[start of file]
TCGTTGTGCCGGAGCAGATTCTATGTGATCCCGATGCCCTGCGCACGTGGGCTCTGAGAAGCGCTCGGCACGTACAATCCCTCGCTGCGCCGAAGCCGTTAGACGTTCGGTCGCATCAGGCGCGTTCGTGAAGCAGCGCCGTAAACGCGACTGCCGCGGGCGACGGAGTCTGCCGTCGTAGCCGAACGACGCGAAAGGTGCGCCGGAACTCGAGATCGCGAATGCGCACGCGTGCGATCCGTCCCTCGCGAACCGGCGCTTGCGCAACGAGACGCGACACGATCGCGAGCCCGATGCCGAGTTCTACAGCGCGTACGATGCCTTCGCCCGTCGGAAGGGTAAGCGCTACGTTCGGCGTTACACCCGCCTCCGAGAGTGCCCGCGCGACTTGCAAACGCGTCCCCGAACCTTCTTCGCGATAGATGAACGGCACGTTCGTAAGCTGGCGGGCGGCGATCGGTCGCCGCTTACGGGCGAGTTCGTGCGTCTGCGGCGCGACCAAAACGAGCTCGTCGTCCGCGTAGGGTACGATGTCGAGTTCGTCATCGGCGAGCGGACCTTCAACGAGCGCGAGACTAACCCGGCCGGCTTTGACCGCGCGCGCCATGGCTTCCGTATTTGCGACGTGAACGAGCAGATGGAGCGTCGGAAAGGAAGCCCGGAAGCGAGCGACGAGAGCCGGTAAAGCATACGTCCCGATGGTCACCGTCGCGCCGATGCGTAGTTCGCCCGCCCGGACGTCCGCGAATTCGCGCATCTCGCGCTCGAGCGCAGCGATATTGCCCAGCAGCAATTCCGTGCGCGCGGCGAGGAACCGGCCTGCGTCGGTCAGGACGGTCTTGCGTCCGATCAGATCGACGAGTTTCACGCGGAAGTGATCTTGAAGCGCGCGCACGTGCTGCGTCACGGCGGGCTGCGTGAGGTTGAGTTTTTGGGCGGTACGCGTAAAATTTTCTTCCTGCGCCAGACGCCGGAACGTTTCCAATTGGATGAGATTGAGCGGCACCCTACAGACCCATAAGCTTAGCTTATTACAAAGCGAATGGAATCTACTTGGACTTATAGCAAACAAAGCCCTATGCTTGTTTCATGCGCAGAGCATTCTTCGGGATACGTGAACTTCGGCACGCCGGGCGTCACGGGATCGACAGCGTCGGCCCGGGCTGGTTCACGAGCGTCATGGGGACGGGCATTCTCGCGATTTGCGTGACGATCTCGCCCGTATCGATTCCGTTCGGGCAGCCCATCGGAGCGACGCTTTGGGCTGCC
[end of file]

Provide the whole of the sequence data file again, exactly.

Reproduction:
TCGTTGTGCCGGAGCAGATTCTATGTGATCCCGATGCCCTGCGCACGTGGGCTCTGAGAAGCGCTCGGCACGTACAATCCCTCGCTGCGCCGAAGCCGTTAGACGTTCGGTCGCATCAGGCGCGTTCGTGAAGCAGCGCCGTAAACGCGACTGCCGCGGGCGACGGAGTCTGCCGTCGTAGCCGAACGACGCGAAAGGTGCGCCGGAACTCGAGATCGCGAATGCGCACGCGTGCGATCCGTCCCTCGCGAACCGGCGCTTGCGCAACGAGACGCGACACGATCGCGAGCCCGATGCCGAGTTCTACAGCGCGTACGATGCCTTCGCCCGTCGGAAGGGTAAGCGCTACGTTCGGCGTTACACCCGCCTCCGAGAGTGCCCGCGCGACTTGCAAACGCGTCCCCGAACCTTCTTCGCGATAGATGAACGGCACGTTCGTAAGCTGGCGGGCGGCGATCGGTCGCCGCTTACGGGCGAGTTCGTGCGTCTGCGGCGCGACCAAAACGAGCTCGTCGTCCGCGTAGGGTACGATGTCGAGTTCGTCATCGGCGAGCGGACCTTCAACGAGCGCGAGACTAACCCGGCCGGCTTTGACCGCGCGCGCCATGGCTTCCGTATTTGCGACGTGAACGAGCAGATGGAGCGTCGGAAAGGAAGCCCGGAAGCGAGCGACGAGAGCCGGTAAAGCATACGTCCCGATGGTCACCGTCGCGCCGATGCGTAGTTCGCCCGCCCGGACGTCCGCGAATTCGCGCATCTCGCGCTCGAGCGCAGCGATATTGCCCAGCAGCAATTCCGTGCGCGCGGCGAGGAACCGGCCTGCGTCGGTCAGGACGGTCTTGCGTCCGATCAGATCGACGAGTTTCACGCGGAAGTGATCTTGAAGCGCGCGCACGTGCTGCGTCACGGCGGGCTGCGTGAGGTTGAGTTTTTGGGCGGTACGCGTAAAATTTTCTTCCTGCGCCAGACGCCGGAACGTTTCCAATTGGATGAGATTGAGCGGCACCCTACAGACCCATAAGCTTAGCTTATTACAAAGCGAATGGAATCTACTTGGACTTATAGCAAACAAAGCCCTATGCTTGTTTCATGCGCAGAGCATTCTTCGGGATACGTGAACTTCGGCACGCCGGGCGTCACGGGATCGACAGCGTCGGCCCGGGCTGGTTCACGAGCGTCATGGGGACGGGCATTCTCGCGATTTGCGTGACGATCTCGCCCGTATCGATTCCGTTCGGGCAGCCCATCGGAGCGACGCTTTGGGCTGCC